There are a lot of mainstream stereotypes aimed at those who have the gumption to live an alternative lifestyle. Live off the grid in a solar-powered home? Well, then you must be a tree-hugging hermit living out in the boonies. Believe in zero-waste? Then you must be a hippie zealot. Anyway, as you can imagine, stereotypes can be inaccurate at best, and hurtful at the worst, but the conventional response to someone who’s living out of their vehicle is that they must be too poor to afford an apartment, or some irresponsible, slacker millennial with no direction.
Busting all of these stereotypes is American filmmaker Zach Both, who has been living in this converted ten-year-old Chevy cargo van for the past year. It’s a home and mobile filmmaking studio all rolled into one modernist package on wheels.
He tells us his story:
“I left my job as an art director at a tech startup to pursue filmmaking full-time. The filmmaking process is inherently nomadic, so living and working out of a converted van was a natural fit.
[Filmmaking] is a constant migration to and from different locations based on what the storytelling requires. With this van, I now have complete freedom to write a script surrounded by mountains, direct a shoot in a remote desert town and then collaborate with an editor or composer in Los Angeles — all within the same month. That would be impossible any other way.”
Inside, Both used reclaimed wood on the ceiling and walls, taken from a nineteenth-century church in Cleveland, Ohio. There’s a futon bed that can be put up for a more comfortable seat, as well as a beautiful workspace. (The stool apparently doubles as a trash receptacle!) At the other end, is a custom-made curtain that divides the front part of the van from the back. Windows are shaded with awnings that double as chalkboards, great for creating the storyboards for films.
We love the kitchen, which is hidden under the workspace surface.
Outside, Both has installed solar panels on the roof, which provide power for the low-energy appliances like the refrigerator, home theater system and Both’s mobile wifi network, crucial for any digital nomad. The van is also heavily insulated to keep its interior as warm as possible (see how to do it here). Both showers at the gym whenever he needs to.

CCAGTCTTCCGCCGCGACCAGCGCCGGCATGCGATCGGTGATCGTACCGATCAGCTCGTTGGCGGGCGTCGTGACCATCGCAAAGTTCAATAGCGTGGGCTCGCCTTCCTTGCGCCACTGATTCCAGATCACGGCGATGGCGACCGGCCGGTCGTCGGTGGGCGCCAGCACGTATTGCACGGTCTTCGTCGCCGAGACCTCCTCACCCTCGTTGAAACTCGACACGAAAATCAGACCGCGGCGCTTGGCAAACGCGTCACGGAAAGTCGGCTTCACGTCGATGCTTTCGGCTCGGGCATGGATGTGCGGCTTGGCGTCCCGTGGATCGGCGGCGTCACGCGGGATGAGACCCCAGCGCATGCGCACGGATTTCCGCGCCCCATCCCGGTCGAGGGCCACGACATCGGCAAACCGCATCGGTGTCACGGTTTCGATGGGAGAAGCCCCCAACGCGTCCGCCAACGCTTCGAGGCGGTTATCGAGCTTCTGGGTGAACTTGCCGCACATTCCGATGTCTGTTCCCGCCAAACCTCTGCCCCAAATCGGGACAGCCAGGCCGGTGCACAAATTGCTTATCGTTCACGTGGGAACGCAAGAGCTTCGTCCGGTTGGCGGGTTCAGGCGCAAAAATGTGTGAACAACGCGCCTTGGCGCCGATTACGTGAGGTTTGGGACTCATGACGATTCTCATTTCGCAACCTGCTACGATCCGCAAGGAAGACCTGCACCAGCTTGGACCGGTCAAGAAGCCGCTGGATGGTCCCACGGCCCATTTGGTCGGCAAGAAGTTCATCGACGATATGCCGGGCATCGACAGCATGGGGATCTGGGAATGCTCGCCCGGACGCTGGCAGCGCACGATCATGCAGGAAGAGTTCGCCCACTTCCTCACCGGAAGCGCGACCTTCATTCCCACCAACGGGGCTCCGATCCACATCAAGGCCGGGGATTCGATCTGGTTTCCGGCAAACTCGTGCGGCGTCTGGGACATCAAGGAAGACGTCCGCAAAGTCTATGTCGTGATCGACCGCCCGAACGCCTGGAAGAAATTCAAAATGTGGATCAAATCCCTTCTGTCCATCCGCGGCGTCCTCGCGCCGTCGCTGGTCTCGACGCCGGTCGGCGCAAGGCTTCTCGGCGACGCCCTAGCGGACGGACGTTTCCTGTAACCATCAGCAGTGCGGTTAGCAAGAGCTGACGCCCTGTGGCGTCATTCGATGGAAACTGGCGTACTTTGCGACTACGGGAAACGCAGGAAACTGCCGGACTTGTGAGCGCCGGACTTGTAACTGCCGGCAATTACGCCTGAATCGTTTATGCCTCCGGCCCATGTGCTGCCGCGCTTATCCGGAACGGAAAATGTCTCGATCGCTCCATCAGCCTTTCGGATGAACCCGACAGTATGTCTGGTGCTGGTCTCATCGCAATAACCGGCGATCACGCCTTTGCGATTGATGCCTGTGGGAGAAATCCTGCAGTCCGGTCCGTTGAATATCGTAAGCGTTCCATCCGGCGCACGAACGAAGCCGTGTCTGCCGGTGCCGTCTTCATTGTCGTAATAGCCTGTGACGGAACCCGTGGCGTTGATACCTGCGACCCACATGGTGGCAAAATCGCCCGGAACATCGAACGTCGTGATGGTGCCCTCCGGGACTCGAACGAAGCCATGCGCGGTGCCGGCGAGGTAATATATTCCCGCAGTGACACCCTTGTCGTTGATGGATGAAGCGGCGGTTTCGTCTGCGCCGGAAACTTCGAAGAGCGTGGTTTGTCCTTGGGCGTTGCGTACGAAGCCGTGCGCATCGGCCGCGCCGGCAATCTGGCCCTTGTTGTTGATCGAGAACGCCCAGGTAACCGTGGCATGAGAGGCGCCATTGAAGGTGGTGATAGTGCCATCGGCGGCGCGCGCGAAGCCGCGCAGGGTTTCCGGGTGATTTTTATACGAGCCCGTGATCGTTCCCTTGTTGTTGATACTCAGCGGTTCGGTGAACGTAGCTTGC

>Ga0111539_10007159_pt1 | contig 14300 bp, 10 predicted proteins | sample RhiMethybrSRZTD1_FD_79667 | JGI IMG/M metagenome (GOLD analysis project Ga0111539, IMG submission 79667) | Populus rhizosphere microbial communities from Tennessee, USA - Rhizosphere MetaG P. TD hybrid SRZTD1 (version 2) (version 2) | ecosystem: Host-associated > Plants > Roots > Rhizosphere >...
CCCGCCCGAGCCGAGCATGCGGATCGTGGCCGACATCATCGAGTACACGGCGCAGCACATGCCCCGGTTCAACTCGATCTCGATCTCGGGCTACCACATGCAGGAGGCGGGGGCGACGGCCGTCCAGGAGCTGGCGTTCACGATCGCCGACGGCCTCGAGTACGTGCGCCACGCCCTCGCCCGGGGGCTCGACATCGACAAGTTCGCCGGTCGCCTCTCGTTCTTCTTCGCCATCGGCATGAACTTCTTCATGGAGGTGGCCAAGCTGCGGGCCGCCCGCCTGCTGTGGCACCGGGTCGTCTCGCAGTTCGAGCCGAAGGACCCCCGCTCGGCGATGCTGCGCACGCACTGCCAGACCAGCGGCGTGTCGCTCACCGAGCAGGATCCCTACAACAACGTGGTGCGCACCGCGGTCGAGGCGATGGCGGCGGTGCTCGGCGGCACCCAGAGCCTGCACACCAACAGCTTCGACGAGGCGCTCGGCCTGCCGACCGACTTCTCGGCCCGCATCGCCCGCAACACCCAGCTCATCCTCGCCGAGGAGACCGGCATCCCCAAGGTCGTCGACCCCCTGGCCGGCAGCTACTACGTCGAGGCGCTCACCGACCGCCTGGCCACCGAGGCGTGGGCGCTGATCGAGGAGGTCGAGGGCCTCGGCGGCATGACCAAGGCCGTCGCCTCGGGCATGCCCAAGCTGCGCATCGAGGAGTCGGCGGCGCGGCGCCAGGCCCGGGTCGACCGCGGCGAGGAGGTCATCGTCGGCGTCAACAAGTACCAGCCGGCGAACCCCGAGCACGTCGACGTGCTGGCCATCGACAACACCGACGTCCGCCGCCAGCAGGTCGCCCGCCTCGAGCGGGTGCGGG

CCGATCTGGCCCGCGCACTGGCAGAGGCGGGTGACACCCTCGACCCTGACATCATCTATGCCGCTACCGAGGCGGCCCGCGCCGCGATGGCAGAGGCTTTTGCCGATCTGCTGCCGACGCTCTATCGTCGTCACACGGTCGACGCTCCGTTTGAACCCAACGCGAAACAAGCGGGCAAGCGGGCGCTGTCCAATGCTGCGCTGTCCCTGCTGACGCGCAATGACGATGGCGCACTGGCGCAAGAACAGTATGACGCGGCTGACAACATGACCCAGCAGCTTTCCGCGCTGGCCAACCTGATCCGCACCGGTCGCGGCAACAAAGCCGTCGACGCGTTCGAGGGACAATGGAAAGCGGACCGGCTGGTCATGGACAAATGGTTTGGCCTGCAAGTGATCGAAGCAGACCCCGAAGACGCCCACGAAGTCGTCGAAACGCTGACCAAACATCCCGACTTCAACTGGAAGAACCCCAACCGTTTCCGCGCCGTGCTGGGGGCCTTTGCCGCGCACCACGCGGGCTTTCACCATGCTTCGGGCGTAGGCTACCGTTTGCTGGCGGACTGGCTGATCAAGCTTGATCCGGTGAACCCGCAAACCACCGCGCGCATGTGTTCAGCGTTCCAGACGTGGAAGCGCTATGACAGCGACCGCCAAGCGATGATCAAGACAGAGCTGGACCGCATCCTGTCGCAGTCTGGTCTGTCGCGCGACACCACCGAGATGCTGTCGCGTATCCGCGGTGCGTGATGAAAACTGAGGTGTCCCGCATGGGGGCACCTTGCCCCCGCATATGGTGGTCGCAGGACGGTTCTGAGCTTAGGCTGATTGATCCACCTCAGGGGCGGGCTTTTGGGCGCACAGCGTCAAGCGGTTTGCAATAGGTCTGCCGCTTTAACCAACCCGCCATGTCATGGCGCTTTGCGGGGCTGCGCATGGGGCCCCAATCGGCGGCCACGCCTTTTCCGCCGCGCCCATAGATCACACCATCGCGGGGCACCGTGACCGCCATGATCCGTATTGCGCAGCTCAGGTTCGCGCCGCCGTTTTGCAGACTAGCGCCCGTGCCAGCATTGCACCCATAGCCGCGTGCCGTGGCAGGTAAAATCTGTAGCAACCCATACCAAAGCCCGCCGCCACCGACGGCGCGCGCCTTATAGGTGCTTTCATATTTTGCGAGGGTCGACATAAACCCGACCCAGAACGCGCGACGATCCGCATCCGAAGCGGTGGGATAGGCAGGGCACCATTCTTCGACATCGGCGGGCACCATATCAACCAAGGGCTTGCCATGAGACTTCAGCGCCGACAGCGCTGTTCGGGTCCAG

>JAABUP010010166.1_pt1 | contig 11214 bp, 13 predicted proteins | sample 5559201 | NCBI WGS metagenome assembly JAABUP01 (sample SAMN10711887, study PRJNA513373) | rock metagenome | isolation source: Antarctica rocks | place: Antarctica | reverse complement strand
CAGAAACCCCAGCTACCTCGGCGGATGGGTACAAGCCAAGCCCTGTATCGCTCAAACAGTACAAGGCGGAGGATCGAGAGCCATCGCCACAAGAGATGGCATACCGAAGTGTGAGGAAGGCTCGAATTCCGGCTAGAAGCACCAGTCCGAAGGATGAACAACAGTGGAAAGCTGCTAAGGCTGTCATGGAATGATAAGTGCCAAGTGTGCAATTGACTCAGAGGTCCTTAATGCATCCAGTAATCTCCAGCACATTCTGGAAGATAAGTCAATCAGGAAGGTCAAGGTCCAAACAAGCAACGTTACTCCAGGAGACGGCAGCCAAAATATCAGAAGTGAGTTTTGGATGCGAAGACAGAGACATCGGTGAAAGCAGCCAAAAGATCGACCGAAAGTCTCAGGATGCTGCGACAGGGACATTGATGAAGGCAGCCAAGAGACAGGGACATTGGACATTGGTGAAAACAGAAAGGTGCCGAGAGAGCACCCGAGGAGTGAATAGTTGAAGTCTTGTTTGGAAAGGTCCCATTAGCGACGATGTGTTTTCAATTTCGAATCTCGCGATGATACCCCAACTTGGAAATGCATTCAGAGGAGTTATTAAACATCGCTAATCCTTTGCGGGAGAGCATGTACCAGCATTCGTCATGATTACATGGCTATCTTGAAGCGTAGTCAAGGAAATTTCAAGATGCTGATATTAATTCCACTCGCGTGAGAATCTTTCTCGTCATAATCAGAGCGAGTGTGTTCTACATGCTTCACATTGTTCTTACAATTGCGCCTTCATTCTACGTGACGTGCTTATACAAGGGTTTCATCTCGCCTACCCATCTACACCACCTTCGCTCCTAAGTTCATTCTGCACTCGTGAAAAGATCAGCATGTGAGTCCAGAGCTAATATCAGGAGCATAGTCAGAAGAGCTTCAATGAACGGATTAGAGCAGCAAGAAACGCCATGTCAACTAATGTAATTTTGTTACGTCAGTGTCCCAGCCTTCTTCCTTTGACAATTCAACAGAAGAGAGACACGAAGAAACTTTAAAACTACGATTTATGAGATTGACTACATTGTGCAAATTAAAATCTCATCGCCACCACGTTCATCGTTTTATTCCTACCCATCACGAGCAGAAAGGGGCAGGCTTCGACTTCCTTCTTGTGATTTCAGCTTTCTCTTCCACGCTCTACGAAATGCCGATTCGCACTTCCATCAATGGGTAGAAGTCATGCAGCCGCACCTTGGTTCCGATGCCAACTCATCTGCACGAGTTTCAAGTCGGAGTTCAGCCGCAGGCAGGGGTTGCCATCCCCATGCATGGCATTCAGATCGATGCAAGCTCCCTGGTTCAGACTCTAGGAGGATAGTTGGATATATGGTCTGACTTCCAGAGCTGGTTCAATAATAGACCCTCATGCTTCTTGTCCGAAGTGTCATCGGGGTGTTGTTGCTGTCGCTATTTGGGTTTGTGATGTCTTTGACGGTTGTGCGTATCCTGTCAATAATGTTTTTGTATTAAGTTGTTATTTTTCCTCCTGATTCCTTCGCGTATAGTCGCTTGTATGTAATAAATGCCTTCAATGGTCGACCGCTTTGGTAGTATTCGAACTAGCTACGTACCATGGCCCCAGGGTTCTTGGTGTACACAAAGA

Both tells us that living a mobile lifestyle can be at times very trying and “exhausting”, especially when one is “constantly being a stranger to the environment and the people around.” But, despite the possbility of disorientation, there are upsides, says Both:
“During my time on the road, there has been a seemingly endless supply of memorable experiences. Making films and collaborating with artists across the country. Hitchhiking 30 miles in the dead of winter to get help pulling my van out of the snow. Racing a moose on a Wyoming backroad. Sleeping next to massive mountains and oceanside cliffs. Spending Christmas Day making tamales and sharing stories with a family I had met only the day before.”
Both estimates that he spent about USD $4,000 on the used van, and another $8,000 on materials, tires, tools and repairs, coming in for a total of $12,000. Both says that he also did some bartering for $3,000 to cover his appliances. Best of all, Both is sharing tips on how he was able to transform the van from start to finish into a gorgeous live-work space, in what he’s calling The Vanual. It’s well-written, well-organized and visually appealing, and well worth a visit for anyone who is interested in doing their own campervan conversion.